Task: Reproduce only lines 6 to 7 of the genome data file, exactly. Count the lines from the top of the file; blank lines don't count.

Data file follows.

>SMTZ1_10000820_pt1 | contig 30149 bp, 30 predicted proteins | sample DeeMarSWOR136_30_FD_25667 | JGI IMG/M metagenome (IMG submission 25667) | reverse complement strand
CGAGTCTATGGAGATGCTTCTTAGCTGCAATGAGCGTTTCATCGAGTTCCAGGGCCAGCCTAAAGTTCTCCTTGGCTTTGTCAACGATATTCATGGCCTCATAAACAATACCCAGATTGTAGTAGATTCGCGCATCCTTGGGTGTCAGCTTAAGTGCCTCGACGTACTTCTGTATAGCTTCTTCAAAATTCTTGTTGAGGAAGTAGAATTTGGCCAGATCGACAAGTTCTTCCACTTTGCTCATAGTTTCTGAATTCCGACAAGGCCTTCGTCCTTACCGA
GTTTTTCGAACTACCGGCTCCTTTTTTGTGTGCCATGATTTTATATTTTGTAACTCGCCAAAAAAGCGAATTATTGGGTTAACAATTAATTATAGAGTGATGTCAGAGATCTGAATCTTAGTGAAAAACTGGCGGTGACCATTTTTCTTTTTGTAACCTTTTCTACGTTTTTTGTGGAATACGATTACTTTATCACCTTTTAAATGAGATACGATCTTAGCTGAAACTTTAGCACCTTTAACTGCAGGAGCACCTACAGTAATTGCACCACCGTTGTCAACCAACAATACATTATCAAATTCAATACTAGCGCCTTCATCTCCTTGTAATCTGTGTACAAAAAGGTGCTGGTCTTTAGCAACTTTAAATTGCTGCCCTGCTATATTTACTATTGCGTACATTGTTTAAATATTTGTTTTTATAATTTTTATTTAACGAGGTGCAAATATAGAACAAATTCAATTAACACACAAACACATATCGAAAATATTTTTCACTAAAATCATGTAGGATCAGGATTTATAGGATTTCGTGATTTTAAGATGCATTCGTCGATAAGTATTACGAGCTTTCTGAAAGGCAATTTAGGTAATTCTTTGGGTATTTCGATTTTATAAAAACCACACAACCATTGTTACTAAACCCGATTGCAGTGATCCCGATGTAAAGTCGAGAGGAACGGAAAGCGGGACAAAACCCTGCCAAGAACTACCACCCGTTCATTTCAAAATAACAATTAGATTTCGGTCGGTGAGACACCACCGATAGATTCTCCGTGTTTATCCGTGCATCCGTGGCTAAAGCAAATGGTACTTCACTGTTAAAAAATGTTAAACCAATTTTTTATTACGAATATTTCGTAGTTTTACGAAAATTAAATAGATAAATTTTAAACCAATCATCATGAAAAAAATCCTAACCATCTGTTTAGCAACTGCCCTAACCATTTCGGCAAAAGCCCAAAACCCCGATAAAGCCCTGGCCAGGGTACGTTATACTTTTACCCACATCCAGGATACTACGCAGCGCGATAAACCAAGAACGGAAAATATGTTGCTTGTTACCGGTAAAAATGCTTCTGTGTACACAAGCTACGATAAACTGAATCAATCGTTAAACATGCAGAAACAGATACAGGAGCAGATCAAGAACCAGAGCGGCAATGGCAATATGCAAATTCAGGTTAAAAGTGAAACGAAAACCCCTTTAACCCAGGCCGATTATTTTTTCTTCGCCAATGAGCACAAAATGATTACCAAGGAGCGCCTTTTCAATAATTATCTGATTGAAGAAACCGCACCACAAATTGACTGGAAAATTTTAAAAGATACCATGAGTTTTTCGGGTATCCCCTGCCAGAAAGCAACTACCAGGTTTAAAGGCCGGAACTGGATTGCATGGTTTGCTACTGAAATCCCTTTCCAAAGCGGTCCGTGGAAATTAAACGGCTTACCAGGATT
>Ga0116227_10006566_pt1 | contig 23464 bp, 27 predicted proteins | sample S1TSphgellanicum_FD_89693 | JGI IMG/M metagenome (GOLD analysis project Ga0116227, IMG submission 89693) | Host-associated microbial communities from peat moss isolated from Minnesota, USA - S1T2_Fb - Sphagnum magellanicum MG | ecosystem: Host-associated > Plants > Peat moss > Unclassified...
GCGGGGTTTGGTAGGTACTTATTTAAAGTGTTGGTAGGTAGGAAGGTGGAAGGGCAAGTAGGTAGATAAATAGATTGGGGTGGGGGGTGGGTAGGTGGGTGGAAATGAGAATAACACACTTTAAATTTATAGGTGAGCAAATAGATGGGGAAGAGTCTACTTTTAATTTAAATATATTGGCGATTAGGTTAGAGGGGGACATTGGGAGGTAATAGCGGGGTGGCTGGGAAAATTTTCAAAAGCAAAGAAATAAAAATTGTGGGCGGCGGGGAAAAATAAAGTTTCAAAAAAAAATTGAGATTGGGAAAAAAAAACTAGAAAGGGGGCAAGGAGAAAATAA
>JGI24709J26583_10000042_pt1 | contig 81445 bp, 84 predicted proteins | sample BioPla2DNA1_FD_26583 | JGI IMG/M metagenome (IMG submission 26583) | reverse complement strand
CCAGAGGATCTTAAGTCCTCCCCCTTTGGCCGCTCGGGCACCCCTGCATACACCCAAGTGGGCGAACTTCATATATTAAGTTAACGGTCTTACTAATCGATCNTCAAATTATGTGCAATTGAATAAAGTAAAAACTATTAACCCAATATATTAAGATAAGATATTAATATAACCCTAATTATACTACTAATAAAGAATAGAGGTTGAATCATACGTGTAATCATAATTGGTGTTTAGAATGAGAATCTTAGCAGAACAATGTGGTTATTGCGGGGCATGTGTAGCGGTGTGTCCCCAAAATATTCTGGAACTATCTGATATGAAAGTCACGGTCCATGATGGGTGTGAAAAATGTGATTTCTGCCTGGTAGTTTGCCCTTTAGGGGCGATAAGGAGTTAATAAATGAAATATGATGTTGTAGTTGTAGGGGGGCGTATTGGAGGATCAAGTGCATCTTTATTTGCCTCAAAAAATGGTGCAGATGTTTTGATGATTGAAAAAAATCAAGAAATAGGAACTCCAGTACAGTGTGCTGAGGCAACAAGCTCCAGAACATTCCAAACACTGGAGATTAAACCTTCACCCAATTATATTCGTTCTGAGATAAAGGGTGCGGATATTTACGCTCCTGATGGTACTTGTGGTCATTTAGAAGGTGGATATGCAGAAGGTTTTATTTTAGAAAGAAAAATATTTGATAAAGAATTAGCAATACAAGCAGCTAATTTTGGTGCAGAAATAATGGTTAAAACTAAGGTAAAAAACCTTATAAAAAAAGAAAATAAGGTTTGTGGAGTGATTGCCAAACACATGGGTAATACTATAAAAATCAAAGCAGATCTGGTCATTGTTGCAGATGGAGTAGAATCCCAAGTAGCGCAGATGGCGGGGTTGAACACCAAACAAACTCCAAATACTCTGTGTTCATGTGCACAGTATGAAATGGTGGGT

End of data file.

>JGI24709J26583_10000042_pt1 | contig 81445 bp, 84 predicted proteins | sample BioPla2DNA1_FD_26583 | JGI IMG/M metagenome (IMG submission 26583) | reverse complement strand
CCAGAGGATCTTAAGTCCTCCCCCTTTGGCCGCTCGGGCACCCCTGCATACACCCAAGTGGGCGAACTTCATATATTAAGTTAACGGTCTTACTAATCGATCNTCAAATTATGTGCAATTGAATAAAGTAAAAACTATTAACCCAATATATTAAGATAAGATATTAATATAACCCTAATTATACTACTAATAAAGAATAGAGGTTGAATCATACGTGTAATCATAATTGGTGTTTAGAATGAGAATCTTAGCAGAACAATGTGGTTATTGCGGGGCATGTGTAGCGGTGTGTCCCCAAAATATTCTGGAACTATCTGATATGAAAGTCACGGTCCATGATGGGTGTGAAAAATGTGATTTCTGCCTGGTAGTTTGCCCTTTAGGGGCGATAAGGAGTTAATAAATGAAATATGATGTTGTAGTTGTAGGGGGGCGTATTGGAGGATCAAGTGCATCTTTATTTGCCTCAAAAAATGGTGCAGATGTTTTGATGATTGAAAAAAATCAAGAAATAGGAACTCCAGTACAGTGTGCTGAGGCAACAAGCTCCAGAACATTCCAAACACTGGAGATTAAACCTTCACCCAATTATATTCGTTCTGAGATAAAGGGTGCGGATATTTACGCTCCTGATGGTACTTGTGGTCATTTAGAAGGTGGATATGCAGAAGGTTTTATTTTAGAAAGAAAAATATTTGATAAAGAATTAGCAATACAAGCAGCTAATTTTGGTGCAGAAATAATGGTTAAAACTAAGGTAAAAAACCTTATAAAAAAAGAAAATAAGGTTTGTGGAGTGATTGCCAAACACATGGGTAATACTATAAAAATCAAAGCAGATCTGGTCATTGTTGCAGATGGAGTAGAATCCCAAGTAGCGCAGATGGCGGGGTTGAACACCAAACAAACTCCAAATACTCTGTGTTCATGTGCACAGTATGAAATGGTGGGT